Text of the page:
The driving factor to killing or abandoning infants include: rape, illegitimacy, extramarital paternity, and seeing the infant as an obstacle to future plans.

The condemnation that a woman faces when confronted with an unexpected or unwanted pregnancy is a driving factor on what the future holds for the infant. Wealthy or underprivileged is not a driving factor in the decision for drastic choices that are made. It is a social issue do to peer pressure and driven by fear. Young women strive to fit in and that may result in a pregnancy. There are also victims of rape or incest that can not face having a baby to remind them of the circumstances surrounding the pregnancy. Feeling the limited choices they have the fear of admitting the pregnancy far outweighs the decision to abandon the infant.

State to state

When Nebraska initially implemented the Safe Haven law they placed the age range to be up to 18-years-old. There was a lot of controversy over this factor; however, in 2008, Nebraska revised their law which now limits surrender to infants up to 30 days old. This is a longer age frame than most states allow.

Alabama limits infants to 3 days old and can be taken to a hospital or fire station, Connecticut allows infants up to 30 days to be surrendered. Delaware limit age to 14 days. The age range is from 3 days to 60 days and in Missouri they accept surrenders up to 1 year old. Most states consider hospitals, fire departments and law enforcement agencies to be safe have locations. Some are more restrictive on the location and even specify which hospital can be a safe haven sight. New Hampshire has safe haven locations at hospitals, 911 responders, police department, fire stations, and churches. New York’s Safe Haven law allows infants to be up to 30 days old and a responsible adult qualifies as a Safe Haven location. Some respond to the Safe Haven laws claiming it is more political than about the infants. They say it is a way to connect infant life to unborn life and infanticide to abortion. The claim is that this law will help lead to a reversal of Roe vs Wade.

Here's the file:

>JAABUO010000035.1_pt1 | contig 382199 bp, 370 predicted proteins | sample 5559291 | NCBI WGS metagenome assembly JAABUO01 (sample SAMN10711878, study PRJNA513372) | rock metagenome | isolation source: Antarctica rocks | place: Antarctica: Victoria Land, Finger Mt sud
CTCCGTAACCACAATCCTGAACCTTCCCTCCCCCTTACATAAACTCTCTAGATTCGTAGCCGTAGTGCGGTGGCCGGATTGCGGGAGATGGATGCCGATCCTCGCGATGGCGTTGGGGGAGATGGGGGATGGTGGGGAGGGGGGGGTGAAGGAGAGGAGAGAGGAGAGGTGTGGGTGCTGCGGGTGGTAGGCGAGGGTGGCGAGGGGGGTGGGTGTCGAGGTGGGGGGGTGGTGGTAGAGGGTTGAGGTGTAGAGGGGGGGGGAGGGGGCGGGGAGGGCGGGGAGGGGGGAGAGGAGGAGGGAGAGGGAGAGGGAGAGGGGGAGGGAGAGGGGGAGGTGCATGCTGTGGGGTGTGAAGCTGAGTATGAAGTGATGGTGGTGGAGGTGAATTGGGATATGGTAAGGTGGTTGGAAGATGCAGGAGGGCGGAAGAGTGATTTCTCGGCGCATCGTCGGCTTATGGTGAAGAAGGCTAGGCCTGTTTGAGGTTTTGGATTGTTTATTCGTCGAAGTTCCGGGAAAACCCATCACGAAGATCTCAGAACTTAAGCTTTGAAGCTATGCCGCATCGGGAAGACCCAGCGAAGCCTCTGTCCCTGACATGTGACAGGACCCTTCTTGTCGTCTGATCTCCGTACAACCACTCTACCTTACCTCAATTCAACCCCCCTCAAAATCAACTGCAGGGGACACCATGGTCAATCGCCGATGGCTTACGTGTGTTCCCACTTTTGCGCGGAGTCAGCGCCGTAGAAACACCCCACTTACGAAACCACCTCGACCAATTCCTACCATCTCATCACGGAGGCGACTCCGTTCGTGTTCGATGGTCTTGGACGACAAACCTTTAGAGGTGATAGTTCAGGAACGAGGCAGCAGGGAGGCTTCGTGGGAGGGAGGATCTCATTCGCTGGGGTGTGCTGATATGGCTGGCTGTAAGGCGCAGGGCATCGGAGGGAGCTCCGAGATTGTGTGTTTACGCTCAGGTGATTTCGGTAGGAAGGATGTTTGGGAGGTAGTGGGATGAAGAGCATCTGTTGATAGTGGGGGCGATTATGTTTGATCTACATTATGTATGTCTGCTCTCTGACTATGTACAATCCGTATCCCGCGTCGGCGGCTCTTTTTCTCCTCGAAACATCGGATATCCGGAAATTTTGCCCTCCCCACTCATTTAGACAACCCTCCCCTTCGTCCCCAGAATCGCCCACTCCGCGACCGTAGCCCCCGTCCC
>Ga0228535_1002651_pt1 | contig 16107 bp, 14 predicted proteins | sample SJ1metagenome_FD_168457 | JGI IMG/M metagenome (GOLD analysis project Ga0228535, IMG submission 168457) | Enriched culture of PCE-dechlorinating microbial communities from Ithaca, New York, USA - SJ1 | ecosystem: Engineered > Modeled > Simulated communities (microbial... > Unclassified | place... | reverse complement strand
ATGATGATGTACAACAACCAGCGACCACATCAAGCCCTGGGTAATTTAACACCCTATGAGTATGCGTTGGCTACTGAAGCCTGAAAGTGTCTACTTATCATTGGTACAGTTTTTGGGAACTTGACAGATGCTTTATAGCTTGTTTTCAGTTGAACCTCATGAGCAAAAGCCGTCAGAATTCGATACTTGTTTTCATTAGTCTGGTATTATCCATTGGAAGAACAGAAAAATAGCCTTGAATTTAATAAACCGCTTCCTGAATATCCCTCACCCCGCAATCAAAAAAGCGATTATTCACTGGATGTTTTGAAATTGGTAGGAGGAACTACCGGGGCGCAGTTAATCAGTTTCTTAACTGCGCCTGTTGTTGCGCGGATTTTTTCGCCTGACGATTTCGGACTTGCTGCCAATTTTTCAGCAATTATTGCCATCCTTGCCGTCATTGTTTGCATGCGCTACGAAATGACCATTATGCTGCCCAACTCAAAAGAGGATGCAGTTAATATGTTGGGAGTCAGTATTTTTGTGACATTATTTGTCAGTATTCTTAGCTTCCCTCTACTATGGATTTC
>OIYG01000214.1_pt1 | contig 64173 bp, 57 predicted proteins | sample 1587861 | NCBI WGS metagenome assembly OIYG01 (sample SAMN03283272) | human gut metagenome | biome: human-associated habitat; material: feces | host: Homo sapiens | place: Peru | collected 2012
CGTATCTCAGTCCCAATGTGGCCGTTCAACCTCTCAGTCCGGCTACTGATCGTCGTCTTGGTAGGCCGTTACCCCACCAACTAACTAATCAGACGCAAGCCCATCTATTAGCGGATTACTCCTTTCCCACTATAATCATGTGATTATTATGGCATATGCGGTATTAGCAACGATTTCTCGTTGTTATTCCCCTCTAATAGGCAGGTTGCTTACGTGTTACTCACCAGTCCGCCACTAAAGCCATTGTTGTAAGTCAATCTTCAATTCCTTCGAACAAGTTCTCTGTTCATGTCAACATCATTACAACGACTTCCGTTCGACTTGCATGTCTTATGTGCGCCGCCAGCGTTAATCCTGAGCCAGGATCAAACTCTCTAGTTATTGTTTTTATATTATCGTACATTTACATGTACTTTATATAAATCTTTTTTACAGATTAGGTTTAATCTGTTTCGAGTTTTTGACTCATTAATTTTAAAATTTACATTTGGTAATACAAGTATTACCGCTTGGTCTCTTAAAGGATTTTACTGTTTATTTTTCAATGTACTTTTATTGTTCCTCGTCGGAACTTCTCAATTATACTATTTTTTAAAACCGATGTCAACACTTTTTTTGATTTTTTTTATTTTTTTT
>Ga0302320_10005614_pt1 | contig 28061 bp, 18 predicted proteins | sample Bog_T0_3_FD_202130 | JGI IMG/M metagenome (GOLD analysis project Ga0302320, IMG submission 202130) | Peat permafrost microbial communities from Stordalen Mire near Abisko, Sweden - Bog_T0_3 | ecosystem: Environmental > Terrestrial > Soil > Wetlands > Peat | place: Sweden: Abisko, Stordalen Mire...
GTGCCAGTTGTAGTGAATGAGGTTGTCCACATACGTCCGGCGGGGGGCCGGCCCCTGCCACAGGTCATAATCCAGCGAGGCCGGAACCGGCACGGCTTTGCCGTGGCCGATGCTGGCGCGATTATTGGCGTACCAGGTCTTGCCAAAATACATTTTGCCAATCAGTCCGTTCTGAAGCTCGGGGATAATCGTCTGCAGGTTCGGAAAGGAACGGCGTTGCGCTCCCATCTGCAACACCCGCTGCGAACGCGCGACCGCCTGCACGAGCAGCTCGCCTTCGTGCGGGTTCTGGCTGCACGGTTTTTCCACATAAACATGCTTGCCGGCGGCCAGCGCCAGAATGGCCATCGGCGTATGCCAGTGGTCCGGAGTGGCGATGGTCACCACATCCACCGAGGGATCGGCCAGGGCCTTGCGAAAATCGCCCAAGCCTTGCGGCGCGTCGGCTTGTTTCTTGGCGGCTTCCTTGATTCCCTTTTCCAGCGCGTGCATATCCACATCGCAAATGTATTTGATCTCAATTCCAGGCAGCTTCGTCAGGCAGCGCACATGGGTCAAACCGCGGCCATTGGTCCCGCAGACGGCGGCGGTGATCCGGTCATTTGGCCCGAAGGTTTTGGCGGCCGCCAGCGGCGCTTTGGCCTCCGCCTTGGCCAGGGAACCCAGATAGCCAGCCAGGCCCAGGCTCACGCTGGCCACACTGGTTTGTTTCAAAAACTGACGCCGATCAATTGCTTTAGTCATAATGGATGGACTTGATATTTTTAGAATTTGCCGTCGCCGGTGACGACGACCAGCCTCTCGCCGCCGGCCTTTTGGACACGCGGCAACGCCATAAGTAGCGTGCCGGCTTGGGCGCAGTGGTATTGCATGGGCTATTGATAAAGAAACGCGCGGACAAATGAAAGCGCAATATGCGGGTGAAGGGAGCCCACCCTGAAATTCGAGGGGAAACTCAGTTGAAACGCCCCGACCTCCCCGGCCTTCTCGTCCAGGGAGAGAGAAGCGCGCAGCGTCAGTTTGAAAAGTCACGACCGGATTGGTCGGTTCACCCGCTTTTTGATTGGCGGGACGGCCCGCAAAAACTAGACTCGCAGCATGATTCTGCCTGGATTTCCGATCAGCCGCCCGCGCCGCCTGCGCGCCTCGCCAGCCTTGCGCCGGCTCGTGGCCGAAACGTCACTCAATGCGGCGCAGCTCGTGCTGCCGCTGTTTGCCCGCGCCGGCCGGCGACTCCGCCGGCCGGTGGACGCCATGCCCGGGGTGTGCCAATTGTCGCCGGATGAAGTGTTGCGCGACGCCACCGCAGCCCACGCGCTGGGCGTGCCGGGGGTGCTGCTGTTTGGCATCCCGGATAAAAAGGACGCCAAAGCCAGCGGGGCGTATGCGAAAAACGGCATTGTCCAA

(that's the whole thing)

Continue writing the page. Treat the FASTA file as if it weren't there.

The nonprofit organization of Adoptions Together stresses differences of adoption vs. Safe Haven laws. They say that with abandonment the Safe Haven laws are good because the protect the infants from harm. However, they stress that the parent losses their rights regarding that infant forever. Their belief it is better to reach out to affected population with information about choosing adoption over abandonment. With adoption the parents can be helped in making the decision regarding their infant and future rights. Young women feel overwhelmed by the fear and emotions of finding yourself in the situation of and expected and unwanted pregnancy. They may have strong beliefs about abortion and this leads them to have very few options. When faced with the birth she may be so overwhelmed with fear that it is easier to abandon the child then to face their friends and family.

Conclusion

After researching the Safe Haven law and the issues that brought it into being. I do believe it is a good alternative for women who choose to surrender their infant. Even one infant saved by the law makes the law work. I understand some of the differing opinions about whether the law was humanity driven or politically driven takes a back set to the saving of a human’s life. We only know a tip of the iceberg in the abandonment problem. If an infant is not found then does that mean the infant was not abandoned? Society has fallen into such a perverse place that I would not be surprised if the issue of abandoned infants neglects the ones that have falling into a life of abuse.”

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Medical Law & Ethics. (2021, Apr 08). Retrieved from https://papersowl.com/examples/medical-law-ethics/